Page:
Here's The Difference Between A Water-Based Moisturizer And An Oil-Based Moisturizer

Skin hydration is an important measure of a person's overall skin health. A decent amount of moisture enables your skin to repair itself quickly from sun damage or bacterial infection, create new skin cells, and lessen the likelihood of skin issues. Without sufficient hydration, your skin becomes rough, tears easily, and lacks radiance. To keep your skin hydrated, therefore, it's important to apply moisturizer to your skin daily in addition to drinking sufficient water. According to St. Ives, a moisturizer can prevent water loss, slow the formation of aging lines, prevent your skin from producing excessive sebum, and soothe rough or itchy skin. The general rule of thumb in skincare is to use moisturizer on your face twice daily — every morning and every evening — to maintain the moisture content level in your skin.

While all moisturizers serve as a protective layer for your skin to seal in its moisture, they can vary in formulas and functions. It's safe to say that moisturizers powered with different active ingredients can deliver various benefits to people with different skin types. To reap the optimal benefits from a moisturizer, it's essential to know which one suits your skin type and needs. Below, check out the main types of moisturizers and what their differences mean for our skincare game.

Emollients, humectants, and occlusives

There are currently three types of moisturizers: oil-based, water-based, and occlusive. Oil-based moisturizers contain emollients, while water-based moisturizers contain humectants. A formula that contains a higher concentration of oil than water is classified as an oil-based moisturizer, and vice versa. Dermatologist Tiffany Libby explains the difference between these moisturizers in simple terms: "Humectants help hydrate and draw moisture into skin, emollients add back moisturizing oils, and occlusives then help seal in moisture to prevent moisture loss" (via Well + Good).

Containing oil, water, and an emulsifier, oil-based moisturizers are formulated to restore the lost lipids in your skin while putting up a protective barrier to trap moisture in the skin. Ingredients that are commonly found in oil-based moisturizers include mineral oil, ceramides, lanolin, and paraffin. Oil-based moisturizers, which are thicker and heavier than humectants, add oil to the skin and soften the skin's surface. Meanwhile, water-based moisturizers, which include famous humectants such as ceramides, sorbitol, glycerin, and hyaluronic acid, replenish the skin by drawing water from the environment into the epidermis.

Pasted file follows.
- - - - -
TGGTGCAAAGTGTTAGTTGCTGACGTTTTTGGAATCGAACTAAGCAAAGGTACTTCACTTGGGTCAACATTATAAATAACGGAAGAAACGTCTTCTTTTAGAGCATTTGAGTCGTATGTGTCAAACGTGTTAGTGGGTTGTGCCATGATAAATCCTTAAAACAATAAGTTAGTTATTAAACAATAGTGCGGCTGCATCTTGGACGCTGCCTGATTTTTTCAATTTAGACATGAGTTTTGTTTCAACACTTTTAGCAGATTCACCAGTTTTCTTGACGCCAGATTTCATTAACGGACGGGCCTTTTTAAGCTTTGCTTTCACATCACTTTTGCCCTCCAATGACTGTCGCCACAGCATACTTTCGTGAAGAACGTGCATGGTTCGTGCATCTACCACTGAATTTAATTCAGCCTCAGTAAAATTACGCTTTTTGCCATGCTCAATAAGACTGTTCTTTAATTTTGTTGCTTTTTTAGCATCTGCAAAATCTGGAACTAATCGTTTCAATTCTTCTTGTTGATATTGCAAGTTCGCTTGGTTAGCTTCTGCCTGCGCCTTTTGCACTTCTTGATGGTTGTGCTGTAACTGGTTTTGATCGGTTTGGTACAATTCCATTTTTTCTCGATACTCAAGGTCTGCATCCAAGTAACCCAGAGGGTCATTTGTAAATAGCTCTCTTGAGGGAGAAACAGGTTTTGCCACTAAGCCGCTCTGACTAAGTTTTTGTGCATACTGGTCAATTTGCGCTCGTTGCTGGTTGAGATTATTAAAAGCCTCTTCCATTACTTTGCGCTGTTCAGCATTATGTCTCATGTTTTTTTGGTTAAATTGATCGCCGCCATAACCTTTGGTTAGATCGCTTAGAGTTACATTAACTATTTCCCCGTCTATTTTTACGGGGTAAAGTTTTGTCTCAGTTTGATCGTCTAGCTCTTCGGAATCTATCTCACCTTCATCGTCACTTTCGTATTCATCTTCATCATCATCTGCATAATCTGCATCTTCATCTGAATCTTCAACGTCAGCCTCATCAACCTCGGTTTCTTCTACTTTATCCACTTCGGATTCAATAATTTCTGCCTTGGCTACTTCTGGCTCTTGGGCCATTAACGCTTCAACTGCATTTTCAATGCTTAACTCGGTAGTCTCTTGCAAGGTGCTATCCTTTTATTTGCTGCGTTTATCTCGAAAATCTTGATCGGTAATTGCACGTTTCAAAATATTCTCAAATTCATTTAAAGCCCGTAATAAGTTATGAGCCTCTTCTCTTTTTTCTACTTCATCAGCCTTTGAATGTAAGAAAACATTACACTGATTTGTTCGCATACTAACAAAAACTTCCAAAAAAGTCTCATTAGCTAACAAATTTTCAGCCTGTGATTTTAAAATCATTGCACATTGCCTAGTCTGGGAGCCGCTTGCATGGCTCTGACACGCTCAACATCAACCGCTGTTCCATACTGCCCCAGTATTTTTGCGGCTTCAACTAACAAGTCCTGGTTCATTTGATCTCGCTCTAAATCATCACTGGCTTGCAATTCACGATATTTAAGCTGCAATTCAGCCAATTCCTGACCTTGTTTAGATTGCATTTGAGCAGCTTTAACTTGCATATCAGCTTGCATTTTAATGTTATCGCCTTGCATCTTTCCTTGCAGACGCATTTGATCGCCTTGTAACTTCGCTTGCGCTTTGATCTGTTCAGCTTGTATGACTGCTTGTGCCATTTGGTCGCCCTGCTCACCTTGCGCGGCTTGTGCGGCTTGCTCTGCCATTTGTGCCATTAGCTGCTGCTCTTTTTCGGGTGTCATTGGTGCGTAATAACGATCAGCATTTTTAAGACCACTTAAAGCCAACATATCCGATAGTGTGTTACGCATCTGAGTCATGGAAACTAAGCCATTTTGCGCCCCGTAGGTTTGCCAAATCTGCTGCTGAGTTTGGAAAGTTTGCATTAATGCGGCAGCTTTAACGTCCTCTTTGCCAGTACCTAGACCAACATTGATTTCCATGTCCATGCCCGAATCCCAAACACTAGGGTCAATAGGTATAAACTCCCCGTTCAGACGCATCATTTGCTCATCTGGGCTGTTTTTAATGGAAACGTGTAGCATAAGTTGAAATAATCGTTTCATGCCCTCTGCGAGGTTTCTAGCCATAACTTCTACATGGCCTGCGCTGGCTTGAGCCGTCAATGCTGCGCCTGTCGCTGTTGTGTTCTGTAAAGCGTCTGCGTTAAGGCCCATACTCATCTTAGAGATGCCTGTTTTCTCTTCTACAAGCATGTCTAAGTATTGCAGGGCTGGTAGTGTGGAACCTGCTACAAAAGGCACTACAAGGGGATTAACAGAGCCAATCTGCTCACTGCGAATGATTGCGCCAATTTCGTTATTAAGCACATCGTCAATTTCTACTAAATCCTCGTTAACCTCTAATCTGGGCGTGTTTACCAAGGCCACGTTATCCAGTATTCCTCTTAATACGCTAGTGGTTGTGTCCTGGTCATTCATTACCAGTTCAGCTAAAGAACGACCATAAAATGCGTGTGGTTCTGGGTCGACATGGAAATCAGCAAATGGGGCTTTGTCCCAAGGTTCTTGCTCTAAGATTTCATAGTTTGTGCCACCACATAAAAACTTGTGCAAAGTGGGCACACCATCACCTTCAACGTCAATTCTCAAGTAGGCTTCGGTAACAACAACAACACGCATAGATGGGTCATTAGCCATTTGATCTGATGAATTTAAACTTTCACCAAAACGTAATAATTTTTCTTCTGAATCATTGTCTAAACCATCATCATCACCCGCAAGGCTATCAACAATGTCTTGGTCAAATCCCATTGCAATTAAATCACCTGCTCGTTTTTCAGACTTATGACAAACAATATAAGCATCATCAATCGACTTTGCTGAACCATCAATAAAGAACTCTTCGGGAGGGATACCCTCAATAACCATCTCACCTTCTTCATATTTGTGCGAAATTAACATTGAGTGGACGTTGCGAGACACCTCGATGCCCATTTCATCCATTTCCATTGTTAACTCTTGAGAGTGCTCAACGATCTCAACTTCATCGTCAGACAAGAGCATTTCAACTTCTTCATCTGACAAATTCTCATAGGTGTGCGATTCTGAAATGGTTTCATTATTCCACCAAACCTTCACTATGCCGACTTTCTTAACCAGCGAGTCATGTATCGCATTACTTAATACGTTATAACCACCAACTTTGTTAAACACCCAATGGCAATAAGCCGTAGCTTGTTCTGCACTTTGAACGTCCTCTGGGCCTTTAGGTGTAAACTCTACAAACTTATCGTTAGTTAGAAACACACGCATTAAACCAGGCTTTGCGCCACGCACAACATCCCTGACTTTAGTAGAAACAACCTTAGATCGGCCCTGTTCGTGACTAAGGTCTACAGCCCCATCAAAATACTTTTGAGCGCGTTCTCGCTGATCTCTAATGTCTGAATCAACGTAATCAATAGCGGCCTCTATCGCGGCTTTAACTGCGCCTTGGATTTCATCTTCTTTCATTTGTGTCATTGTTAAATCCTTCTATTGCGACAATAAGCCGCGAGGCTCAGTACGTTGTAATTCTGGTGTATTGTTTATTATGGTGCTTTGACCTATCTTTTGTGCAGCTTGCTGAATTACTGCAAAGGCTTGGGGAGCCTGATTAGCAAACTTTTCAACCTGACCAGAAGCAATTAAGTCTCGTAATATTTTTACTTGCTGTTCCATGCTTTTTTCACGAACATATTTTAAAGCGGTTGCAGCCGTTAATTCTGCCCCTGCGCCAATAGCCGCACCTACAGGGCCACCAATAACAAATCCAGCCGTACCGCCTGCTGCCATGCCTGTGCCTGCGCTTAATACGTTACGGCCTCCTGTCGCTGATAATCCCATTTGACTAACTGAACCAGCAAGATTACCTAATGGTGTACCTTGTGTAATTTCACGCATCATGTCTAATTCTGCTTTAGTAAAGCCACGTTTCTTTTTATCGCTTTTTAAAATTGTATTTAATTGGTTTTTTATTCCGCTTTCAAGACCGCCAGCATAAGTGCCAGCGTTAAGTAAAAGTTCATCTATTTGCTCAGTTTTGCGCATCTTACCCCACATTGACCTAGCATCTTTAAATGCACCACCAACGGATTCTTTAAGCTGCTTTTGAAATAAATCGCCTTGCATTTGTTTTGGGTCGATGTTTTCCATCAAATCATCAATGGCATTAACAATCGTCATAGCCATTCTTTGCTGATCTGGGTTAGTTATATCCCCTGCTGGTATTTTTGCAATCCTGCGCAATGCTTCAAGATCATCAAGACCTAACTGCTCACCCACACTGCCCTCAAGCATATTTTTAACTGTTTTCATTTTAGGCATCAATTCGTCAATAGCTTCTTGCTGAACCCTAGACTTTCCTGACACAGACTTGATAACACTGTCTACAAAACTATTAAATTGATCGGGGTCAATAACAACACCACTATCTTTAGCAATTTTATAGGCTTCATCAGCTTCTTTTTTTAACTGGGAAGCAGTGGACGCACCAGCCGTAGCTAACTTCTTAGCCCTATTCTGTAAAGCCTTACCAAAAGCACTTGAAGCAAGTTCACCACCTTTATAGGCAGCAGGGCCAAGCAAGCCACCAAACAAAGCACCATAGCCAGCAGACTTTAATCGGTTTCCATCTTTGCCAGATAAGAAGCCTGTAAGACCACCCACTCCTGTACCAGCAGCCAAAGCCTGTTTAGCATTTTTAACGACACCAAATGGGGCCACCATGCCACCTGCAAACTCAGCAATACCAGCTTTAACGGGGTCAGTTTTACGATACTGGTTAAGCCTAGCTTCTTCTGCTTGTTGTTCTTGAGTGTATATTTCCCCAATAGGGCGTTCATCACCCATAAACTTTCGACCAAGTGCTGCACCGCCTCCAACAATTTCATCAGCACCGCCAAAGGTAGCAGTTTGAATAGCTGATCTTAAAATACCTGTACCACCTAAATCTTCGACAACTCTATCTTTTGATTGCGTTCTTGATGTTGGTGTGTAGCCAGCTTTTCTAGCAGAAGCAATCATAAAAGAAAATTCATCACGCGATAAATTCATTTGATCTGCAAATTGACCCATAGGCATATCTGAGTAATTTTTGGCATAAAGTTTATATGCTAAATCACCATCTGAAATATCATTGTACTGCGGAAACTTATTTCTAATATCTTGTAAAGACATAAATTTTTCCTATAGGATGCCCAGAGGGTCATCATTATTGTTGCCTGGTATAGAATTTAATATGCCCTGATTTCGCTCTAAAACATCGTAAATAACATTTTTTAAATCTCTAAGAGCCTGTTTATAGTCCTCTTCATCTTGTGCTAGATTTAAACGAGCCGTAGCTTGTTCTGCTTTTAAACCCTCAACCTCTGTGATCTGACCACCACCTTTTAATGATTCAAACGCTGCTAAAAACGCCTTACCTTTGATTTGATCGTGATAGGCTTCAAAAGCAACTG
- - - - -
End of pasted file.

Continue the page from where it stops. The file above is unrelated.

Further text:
Since water is its first ingredient, water-based moisturizers are lightweight in consistency and texture. Similar to oil-based moisturizers, occlusives prevent water loss and lock in moisture. However, occlusive moisturizers are heavier and more suitable for those with extremely dry skin or wounds. Petroleum jelly and Aquaphor are archetypes of occlusives.

Is one formula better than another?

Due to their different textures and thicknesses, moisturizers can only deliver optimal results if used on fitting skin types. For instance, while oil-based moisturizers are good for most skin types, they are not cut out for those with naturally oily skin, dermatologist Nava Greenfield tells Byrdie. The reason being is that emollients, which are heavy and rich in oil, can clog pores and lead to breakouts. If you have normal, dry, or combination skin, oil-based moisturizers make a great choice for your skincare routine. If your skin is dry, an occlusive moisturizer can effectively replenish your skin's moisture content.

Meanwhile, non-greasy water-based moisturizers are a good choice for those with oily or acne-prone skin as they are not likely to clog pores and cause any flare-ups, per Free Agent Skincare. It is preferable to use oil-based moisturizers during colder and drier months rather than water-based ones since humectants can draw moisture from the deeper layers of the skin to the surface and cause your skin to become even drier. Water-based moisturizers are preferable in the summer since they are light and quickly soak into the skin. However, Dr. Libby points out that some moisturizing components work best when combined, which is why it's common to see formulas that incorporate both humectants and emollients. If you have existing skin conditions such as acne or rosacea, it's wise to consult your dermatologist for tips for choosing the most suitable moisturizer for your skin type.